We are in the middle of the Piparra season and both the sun and the heat help the plant grow. The form of cultivation varies according to the farmer, as there are those who grow them in greenhouses and those who grow them in open-air gardens.

But what is clear is that it is a plant that grows very well both indoors and outdoors and with which you get fleshy pipes of good size.

The moment of harvesting the Guindilla de Ibarra is a key point, since they must be picked when they have reached their optimum size so that they can be blunt. And, for that, you have to be attentive to their growth and not let them grow too long. In addition, the bigger they are, the more they tend to bite and, usually, it is too strong and difficult to endure.

That’s why it’s best to pick them up when they are about 7 centimetres in size, to ensure that they fit perfectly into the jars and that they don’t bite.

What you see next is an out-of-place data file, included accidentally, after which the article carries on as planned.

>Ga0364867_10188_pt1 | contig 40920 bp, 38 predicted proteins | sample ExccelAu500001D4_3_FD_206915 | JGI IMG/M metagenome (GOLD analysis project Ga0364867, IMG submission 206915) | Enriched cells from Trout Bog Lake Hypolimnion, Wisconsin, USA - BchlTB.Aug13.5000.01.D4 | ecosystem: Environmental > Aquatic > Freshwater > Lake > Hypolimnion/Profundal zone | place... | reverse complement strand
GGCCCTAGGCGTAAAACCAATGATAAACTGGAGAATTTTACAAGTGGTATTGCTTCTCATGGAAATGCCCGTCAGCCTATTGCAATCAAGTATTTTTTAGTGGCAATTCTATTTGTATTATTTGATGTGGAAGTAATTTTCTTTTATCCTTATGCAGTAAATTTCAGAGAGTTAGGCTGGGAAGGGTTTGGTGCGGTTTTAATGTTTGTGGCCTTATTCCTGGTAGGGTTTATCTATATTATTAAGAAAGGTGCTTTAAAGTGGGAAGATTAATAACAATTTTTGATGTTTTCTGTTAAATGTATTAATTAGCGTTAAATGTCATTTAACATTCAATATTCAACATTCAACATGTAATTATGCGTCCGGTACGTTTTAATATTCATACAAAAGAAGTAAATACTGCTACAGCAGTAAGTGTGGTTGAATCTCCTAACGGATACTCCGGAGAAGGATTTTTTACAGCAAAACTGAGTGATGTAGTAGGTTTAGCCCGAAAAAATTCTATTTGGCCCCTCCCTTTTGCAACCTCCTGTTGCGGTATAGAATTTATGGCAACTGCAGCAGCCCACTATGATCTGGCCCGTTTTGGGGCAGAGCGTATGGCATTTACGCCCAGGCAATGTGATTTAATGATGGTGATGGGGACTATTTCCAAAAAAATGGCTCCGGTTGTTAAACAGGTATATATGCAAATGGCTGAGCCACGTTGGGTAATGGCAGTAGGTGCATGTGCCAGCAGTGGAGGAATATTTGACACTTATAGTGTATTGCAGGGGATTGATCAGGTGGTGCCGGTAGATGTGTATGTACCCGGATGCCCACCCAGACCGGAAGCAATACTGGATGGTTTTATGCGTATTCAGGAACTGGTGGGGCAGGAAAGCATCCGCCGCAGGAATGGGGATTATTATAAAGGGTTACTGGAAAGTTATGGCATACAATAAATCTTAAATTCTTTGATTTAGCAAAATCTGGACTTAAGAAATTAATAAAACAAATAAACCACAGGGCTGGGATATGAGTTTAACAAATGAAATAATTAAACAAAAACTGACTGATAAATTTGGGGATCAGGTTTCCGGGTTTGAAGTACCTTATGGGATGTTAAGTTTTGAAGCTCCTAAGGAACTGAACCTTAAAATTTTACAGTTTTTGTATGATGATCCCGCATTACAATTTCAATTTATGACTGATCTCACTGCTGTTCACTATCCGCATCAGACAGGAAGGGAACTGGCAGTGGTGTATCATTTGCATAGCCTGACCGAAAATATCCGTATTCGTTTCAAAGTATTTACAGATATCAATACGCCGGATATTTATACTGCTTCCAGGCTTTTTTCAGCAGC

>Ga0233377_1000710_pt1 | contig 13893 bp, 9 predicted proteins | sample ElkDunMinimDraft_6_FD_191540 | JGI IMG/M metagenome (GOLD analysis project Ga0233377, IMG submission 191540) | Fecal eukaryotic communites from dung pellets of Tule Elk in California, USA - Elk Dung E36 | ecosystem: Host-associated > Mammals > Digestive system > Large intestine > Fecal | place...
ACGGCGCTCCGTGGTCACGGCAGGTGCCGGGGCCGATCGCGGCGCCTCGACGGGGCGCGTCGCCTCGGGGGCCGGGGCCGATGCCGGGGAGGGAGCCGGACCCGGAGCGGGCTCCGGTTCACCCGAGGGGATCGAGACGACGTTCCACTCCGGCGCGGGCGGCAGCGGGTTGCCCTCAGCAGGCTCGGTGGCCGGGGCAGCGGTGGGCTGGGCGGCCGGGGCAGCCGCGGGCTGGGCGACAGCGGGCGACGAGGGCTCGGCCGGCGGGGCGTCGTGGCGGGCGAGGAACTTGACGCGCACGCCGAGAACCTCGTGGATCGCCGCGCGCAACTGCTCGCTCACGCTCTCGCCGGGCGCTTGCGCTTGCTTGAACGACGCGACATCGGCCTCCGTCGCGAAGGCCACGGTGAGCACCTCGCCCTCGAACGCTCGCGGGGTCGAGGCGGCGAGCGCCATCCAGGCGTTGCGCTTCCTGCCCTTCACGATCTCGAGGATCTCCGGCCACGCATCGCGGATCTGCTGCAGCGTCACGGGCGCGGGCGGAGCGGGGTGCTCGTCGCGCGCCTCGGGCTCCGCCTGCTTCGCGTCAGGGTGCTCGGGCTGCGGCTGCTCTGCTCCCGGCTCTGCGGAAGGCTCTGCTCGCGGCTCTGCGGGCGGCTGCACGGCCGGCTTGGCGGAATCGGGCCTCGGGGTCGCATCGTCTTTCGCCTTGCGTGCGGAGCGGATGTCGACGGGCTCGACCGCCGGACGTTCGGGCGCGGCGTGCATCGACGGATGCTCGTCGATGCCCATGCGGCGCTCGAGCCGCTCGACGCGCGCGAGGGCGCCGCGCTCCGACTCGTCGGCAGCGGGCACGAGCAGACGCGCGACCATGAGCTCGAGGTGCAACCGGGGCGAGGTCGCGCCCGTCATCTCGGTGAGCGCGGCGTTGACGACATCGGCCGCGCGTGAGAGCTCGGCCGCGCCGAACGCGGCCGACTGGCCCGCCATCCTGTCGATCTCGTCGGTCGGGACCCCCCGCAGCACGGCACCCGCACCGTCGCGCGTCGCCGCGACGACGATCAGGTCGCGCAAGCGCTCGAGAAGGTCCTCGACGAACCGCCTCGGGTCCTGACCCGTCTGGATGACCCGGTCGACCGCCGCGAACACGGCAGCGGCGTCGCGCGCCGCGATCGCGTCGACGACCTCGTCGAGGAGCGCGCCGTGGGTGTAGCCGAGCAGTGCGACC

Puncture the chilli peppers

Once we have all the pipes ready, there is one indispensable step that we cannot skip. Before starting to put the chilli peppers inside the jar, you have to prick them with a needle in different places so that later, when they are in contact with the vinegar, it can enter them.

All that is left is to introduce the pipes into the jars, add the mixture of vinegar and water in equal parts, and close the glass jars hermetically.

These jars should be kept for about three months, preferably in a closet where it does not receive sunlight. In this way, we will get in a period of time not very long, some very rich chilli peppers with which to make pintxos or with which to accompany other dishes, such as vegetables.